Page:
Eg. • In many countries where shareholder do not have strong legal rights.• CG varies across the countries. 25 . corporate ownership tends to be concentrated. Parmalat – Italian co. • The concentrated ownership of the firm in turn. legal. economic and political environment in different countries. case. may give rise to the conflicts of interest between dominant shareholders and small outside shareholders. reflecting cultural.

it’s their capital that is at risk. • If they vitally important to strengthen corporate governance so that shareholders receive fair returns on their investments. 26 . • It is equitable that they receive a fair return on their investments.• Shareholders are the owners of the business.

Other Goals • These types of issues can be much more serious in many other parts of the world. 1-27 . they cannot be achieved in the long term if the maximization of shareholder wealth is not given due consideration. such as Indonesia. Korea. and Russia. where legal protection of shareholders is weak or virtually non-existing. especially emerging and transitional economies. • No matter what the other goals.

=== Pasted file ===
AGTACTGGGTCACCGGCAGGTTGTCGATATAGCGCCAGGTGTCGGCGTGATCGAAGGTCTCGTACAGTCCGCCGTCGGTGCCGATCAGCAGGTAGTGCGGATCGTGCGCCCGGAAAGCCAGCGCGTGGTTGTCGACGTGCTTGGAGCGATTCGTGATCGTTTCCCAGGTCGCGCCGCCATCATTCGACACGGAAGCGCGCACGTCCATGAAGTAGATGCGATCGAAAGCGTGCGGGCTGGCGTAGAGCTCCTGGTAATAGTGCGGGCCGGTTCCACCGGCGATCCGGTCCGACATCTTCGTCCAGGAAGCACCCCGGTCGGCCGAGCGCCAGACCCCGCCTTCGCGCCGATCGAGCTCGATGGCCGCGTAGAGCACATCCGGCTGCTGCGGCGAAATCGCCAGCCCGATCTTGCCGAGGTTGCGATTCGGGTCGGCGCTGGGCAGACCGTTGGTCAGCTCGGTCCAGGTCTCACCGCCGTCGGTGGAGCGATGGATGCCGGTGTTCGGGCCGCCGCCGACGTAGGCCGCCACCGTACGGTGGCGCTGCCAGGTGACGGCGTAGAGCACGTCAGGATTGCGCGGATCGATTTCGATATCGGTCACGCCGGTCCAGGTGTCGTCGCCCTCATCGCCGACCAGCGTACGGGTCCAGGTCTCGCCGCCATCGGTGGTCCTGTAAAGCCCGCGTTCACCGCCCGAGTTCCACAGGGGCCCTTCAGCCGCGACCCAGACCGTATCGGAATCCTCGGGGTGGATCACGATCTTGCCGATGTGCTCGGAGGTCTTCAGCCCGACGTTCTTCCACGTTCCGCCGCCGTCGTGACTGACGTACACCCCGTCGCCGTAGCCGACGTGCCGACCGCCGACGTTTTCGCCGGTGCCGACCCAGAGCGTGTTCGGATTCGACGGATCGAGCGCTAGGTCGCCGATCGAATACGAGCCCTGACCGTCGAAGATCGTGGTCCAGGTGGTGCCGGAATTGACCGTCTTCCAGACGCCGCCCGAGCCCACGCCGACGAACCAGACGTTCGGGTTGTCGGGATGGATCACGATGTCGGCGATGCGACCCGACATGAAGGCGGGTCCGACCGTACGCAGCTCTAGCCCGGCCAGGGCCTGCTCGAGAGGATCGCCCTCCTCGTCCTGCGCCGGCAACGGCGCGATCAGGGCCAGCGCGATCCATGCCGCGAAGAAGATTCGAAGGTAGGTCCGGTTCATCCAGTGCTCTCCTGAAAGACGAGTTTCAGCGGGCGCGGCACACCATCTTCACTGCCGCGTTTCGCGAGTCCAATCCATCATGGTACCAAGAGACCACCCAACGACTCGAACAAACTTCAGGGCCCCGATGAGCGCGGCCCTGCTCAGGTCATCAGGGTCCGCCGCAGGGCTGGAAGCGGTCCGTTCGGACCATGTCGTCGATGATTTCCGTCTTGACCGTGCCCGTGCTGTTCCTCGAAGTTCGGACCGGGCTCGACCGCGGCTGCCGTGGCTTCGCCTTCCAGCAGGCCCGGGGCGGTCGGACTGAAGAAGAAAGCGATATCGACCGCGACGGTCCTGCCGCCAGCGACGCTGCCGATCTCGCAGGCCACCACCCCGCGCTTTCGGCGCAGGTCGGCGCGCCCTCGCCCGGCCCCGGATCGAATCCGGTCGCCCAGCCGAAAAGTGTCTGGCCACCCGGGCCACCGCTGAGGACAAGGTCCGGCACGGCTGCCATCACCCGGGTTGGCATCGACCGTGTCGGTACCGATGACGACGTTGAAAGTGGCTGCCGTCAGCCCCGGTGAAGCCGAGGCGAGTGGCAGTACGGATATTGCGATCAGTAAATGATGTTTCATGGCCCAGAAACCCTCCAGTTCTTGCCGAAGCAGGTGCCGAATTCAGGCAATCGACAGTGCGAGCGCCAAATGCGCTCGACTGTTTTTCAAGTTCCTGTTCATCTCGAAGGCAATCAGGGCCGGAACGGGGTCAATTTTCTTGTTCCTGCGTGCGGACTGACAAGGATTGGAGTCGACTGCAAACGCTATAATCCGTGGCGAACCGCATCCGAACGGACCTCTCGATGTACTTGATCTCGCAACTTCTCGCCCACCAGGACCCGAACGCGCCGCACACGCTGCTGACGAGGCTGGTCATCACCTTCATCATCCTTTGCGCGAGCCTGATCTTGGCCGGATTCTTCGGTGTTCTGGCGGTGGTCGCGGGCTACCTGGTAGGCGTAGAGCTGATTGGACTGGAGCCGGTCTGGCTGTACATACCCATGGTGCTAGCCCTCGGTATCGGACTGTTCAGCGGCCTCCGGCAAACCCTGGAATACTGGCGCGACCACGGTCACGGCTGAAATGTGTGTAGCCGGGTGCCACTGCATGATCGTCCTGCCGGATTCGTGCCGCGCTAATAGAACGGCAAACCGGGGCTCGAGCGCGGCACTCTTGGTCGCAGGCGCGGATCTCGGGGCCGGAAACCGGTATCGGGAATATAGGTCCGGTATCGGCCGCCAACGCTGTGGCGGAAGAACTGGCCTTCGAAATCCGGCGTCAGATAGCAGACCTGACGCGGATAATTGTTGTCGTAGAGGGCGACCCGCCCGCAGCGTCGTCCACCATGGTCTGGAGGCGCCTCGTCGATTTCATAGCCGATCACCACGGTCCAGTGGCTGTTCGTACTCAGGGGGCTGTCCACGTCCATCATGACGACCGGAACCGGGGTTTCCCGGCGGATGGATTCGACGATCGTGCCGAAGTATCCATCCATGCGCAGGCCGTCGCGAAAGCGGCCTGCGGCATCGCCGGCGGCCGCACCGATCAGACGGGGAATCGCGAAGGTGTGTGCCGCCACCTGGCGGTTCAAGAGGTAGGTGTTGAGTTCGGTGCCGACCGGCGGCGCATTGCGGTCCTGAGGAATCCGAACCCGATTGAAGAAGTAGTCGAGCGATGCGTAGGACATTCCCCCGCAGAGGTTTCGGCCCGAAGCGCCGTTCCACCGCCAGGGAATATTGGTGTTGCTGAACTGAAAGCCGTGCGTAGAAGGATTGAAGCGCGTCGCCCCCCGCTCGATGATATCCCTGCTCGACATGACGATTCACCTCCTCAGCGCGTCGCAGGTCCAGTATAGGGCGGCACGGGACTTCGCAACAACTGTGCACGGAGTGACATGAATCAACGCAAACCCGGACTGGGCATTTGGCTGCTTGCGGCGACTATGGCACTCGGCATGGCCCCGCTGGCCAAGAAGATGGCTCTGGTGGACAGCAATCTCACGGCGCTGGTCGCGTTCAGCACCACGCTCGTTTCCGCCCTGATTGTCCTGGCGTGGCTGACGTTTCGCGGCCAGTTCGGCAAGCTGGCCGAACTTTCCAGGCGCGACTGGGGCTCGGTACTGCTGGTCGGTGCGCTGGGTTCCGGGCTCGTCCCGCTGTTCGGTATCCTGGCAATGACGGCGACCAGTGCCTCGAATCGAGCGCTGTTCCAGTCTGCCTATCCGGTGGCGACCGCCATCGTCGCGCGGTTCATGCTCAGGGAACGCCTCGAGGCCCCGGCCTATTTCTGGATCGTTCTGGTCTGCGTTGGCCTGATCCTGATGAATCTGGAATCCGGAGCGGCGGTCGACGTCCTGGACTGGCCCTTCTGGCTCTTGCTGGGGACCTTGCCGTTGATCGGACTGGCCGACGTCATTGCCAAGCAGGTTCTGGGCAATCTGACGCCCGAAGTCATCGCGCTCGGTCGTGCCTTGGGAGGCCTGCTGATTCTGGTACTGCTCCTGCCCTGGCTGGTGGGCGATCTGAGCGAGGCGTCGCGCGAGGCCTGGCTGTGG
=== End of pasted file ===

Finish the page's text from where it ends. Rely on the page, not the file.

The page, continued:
we review a few key trends of the world economy: Emergence of globalized financial markets. Continued trade liberalization and economic integration. 28 .Globalization of the World Economy: Major Trends In this section. and Large scale privatization of state-owned enterprise. Emergence of the euro as a global currency.

which has led to: • Financial Innovations.Emergence of Globalized Financial Markets • Deregulation of Financial Markets coupled with • Advances in Technology have greatly reduced information and transactions costs. such as – – – – Currency futures and options Multi-currency bonds Cross-border stock listings International mutual funds 1-29 .

• Currently more than 300 million Europeans in 15 countries are using the common currency on a daily basis. dollar’s in the near future. 10 more countries joined the European Union and adopted the euro.Emergence of the Euro as a Global Currency • A momentous event in the history of world financial systems. 1-30 . • The “transaction domain” of the euro may become larger than the U. • In May 2004.S.

The Netherlands. Cyprus. Greece. France. Luxembourg. Slovenia. Malta. Italy. Spain 1-31 .Euro Area • • • • • • • Austria. Belgium. Finland. Portugal.         Ireland. Germany.

Value of the Euro in U.S. Dollars 1-32 .

Economic Integration • Over the past 50 years. international trade increased about twice as fast as world GDP. 1-33 . • There has been a sea change in the attitudes of many of the world’s governments who have abandoned mercantilist views and embraced free trade as the surest route to prosperity for their citizenry.